With this line, we instruct the Shader compiler to load all the code already set up by Unity which contains a whole series of pre-set functions. We will talk about it in depth in the next posts.

Now let’s add a structure that allows us to manage input data. Usually in shaders, it is called “appdata”, and for now, we will only use it to manage the positions of the vertices of the object, to make the compiler understand that the data managed inside the struct we use the Position attribute.

struct appdata {
    float4 vertex: POSITION;
}

Now let’s write a struct that will be returned by the vertex shader. For now, we are not really going to do anything interesting, but despite this, to make Unity understand that we are using location data, we will use the SV_POSITION attribute.

struct v2f {
    float4 position: SV_POSITION;
}

After this, we write the function that will take care of our vertex shading. The function will return a struct v2f and accept an appdata. We won’t do anything complicated. We will initialize a struct v2f O and fill it with the position on the screen of each vertex. The UnityObjectToClipPos function, contained within UnityCG.cginc will allow us for now to avoid multiplying matrices.

v2f vert (appdata v) {
    v2f o;
    o.position = UnityObjectToClipPos (v.vertex);
    return o;
}

Also, finally, we also write the fragment shader. It doesn’t do anything special; it merely receives the data from the vertex function and colours them all in red. To make Unity understand that the result of this function is to be shown on the screen, we use the attribute SV_TARGET.

fixed4 frag (v2f i): SV_TARGET {
    return fixed4 (0.5, 0, 0, 1);
}

Now it seems all over, but if we try to save this Shader code, we will still get an error.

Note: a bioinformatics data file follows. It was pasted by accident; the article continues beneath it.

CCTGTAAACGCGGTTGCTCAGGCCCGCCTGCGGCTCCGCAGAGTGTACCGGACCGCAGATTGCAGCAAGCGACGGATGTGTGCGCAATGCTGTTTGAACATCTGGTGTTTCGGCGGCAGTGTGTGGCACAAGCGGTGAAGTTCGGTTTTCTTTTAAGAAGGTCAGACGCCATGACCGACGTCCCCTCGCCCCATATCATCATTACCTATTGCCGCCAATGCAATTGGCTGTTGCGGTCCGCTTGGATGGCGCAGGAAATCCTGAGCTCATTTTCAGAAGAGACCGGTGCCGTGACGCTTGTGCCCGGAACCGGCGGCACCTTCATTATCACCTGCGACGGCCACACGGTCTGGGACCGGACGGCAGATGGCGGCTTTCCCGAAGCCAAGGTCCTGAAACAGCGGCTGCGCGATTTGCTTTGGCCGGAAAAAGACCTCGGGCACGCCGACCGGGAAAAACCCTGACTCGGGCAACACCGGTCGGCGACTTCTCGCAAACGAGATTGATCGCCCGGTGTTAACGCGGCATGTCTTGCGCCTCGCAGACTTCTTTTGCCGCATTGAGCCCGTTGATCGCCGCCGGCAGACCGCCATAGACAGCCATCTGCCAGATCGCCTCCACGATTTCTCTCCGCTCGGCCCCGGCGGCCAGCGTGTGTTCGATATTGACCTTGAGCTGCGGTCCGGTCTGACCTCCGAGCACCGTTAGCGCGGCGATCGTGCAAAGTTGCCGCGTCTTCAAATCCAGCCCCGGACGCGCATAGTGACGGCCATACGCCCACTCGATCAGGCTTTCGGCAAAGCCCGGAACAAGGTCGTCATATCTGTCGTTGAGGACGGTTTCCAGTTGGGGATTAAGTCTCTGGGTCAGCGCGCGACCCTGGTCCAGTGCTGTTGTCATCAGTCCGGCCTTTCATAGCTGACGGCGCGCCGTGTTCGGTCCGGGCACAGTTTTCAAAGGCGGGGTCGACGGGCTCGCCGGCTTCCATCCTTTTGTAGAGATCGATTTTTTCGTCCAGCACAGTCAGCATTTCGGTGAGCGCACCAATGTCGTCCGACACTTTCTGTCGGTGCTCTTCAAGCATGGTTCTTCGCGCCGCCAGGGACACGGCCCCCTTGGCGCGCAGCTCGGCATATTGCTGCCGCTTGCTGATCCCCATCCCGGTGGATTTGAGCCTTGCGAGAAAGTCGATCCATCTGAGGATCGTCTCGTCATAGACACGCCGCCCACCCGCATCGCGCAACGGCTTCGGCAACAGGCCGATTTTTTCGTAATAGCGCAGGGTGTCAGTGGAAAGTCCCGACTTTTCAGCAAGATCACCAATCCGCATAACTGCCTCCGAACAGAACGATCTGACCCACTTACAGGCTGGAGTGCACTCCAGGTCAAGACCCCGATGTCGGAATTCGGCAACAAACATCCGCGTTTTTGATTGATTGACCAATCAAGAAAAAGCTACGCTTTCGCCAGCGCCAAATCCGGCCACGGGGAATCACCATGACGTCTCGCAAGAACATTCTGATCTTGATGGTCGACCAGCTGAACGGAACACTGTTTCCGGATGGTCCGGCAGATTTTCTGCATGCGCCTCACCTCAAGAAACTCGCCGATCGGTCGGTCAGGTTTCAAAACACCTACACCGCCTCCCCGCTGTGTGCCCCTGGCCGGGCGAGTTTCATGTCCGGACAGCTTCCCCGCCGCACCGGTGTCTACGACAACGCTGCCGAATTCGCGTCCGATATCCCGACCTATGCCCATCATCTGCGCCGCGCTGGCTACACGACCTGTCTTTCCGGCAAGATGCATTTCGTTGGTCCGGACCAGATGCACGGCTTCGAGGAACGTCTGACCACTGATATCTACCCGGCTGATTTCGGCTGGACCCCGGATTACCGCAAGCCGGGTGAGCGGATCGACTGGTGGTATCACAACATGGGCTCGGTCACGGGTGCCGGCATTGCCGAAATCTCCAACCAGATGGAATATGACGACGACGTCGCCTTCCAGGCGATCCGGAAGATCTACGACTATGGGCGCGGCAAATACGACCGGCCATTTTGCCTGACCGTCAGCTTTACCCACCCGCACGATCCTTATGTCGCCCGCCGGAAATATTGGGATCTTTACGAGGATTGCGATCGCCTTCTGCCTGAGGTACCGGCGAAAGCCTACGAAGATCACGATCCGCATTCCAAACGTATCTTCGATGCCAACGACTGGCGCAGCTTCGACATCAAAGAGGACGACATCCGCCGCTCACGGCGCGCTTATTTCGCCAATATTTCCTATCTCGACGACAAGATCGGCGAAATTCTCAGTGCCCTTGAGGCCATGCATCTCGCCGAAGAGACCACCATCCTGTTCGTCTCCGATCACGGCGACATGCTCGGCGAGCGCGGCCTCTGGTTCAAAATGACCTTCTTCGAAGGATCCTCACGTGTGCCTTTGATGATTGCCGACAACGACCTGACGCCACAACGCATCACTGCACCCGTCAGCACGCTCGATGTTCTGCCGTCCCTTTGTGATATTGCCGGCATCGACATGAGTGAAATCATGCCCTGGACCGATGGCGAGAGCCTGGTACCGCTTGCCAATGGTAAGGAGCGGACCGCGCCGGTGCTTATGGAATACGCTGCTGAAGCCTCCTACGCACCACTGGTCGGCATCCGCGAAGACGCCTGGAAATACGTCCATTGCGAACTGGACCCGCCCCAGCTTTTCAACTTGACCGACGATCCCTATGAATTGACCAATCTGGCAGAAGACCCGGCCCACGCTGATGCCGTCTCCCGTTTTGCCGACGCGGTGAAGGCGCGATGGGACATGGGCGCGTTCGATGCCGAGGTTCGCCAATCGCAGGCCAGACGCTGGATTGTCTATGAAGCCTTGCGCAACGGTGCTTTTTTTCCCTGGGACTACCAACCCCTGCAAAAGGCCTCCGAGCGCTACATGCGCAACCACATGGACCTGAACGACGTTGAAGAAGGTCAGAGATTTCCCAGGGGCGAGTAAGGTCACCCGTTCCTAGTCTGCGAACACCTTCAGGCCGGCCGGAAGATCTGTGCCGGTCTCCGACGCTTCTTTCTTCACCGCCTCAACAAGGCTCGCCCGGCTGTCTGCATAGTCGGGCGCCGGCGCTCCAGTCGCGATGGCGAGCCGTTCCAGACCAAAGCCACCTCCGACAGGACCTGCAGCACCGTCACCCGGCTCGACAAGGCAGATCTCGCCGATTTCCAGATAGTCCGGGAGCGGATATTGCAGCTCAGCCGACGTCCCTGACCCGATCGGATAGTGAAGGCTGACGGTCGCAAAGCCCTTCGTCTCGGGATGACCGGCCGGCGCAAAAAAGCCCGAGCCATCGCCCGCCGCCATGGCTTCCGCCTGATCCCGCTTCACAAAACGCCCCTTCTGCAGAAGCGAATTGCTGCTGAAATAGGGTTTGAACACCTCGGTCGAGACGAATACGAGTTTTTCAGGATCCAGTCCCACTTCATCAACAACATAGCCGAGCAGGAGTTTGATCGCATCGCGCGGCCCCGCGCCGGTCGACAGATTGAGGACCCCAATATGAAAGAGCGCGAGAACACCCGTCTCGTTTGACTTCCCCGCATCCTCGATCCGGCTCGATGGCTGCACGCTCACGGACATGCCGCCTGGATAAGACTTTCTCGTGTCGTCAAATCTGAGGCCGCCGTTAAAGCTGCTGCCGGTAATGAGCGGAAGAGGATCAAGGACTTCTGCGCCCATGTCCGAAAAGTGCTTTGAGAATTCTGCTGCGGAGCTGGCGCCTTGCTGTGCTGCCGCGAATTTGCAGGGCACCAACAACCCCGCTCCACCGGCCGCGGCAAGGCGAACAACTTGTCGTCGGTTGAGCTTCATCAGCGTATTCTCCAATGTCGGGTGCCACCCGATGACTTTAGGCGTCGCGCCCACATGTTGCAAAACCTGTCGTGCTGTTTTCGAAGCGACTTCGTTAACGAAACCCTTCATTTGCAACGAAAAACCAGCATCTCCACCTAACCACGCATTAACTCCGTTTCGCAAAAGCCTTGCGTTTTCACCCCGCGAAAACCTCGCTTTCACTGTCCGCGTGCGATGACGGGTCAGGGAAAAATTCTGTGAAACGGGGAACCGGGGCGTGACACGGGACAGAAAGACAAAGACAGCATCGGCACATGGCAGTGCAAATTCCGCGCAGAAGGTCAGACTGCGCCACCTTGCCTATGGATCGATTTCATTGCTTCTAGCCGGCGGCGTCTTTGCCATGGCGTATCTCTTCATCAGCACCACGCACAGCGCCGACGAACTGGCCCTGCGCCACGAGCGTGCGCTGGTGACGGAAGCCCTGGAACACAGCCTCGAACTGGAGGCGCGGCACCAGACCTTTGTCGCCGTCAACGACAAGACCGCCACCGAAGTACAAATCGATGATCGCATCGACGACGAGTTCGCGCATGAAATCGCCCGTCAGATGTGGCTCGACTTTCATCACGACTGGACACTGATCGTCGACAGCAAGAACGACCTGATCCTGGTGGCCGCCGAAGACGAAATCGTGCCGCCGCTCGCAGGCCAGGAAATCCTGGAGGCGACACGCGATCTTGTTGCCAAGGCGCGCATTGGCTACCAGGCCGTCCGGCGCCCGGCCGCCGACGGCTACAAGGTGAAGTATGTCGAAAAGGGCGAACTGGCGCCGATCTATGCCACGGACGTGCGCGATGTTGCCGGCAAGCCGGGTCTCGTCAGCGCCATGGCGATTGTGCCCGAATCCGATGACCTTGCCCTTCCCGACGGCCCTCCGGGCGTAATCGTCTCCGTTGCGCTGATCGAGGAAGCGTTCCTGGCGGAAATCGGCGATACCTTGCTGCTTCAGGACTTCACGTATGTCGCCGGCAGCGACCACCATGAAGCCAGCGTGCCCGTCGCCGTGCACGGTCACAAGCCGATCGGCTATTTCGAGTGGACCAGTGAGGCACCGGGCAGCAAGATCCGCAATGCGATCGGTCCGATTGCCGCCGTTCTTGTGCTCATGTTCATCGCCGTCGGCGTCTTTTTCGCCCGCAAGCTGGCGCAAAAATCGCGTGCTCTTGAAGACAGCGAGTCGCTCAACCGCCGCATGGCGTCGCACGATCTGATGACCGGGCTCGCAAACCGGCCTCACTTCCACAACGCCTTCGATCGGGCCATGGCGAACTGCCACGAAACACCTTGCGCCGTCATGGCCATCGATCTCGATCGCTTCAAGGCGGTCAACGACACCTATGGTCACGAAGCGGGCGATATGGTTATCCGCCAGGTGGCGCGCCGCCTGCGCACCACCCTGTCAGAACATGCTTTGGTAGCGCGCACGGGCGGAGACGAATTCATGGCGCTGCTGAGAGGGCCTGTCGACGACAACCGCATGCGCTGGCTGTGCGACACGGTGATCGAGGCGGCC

This happens because we have not yet told Unity what we will use the various functions for. The way we can communicate it is by writing immediately after our #include line.

#pragma vertex vert
#pragma fragment frag

These two lines specify to the compiler that there are two functions and their name. This time everything should work, we should not have errors, but the sphere now should be coloured red.

Shader "Shader_00"
{	

        Properties
	{
		// Proprieties of the shaders

	}

	SubShader{
                  // Code of the shaders

		Tags{
				"RenderType"="Opaque" 
				"Queue"="Geometry"
			}
		Pass{
			

			CGPROGRAM
			#include "UnityCG.cginc"

			#pragma vertex vert
			#pragma fragment frag

			struct appdata{
				float4 vertex : POSITION;
			};

			struct v2f{
				float4 position : SV_POSITION;
			};

			v2f vert(appdata v){
				v2f o;
				o.position = UnityObjectToClipPos(v.vertex);
				return o;
			}

			fixed4 frag(v2f i) : SV_TARGET{
				return fixed4(0.5, 0, 0, 1);
			}

			ENDCG
		}
	}
}

With the next articles, we will start to understand how to build shaders and tackle topics like lighting in a more sophisticated way.

One thought on “Don’t let the Shaders scare you – Part 2

Comments are closed.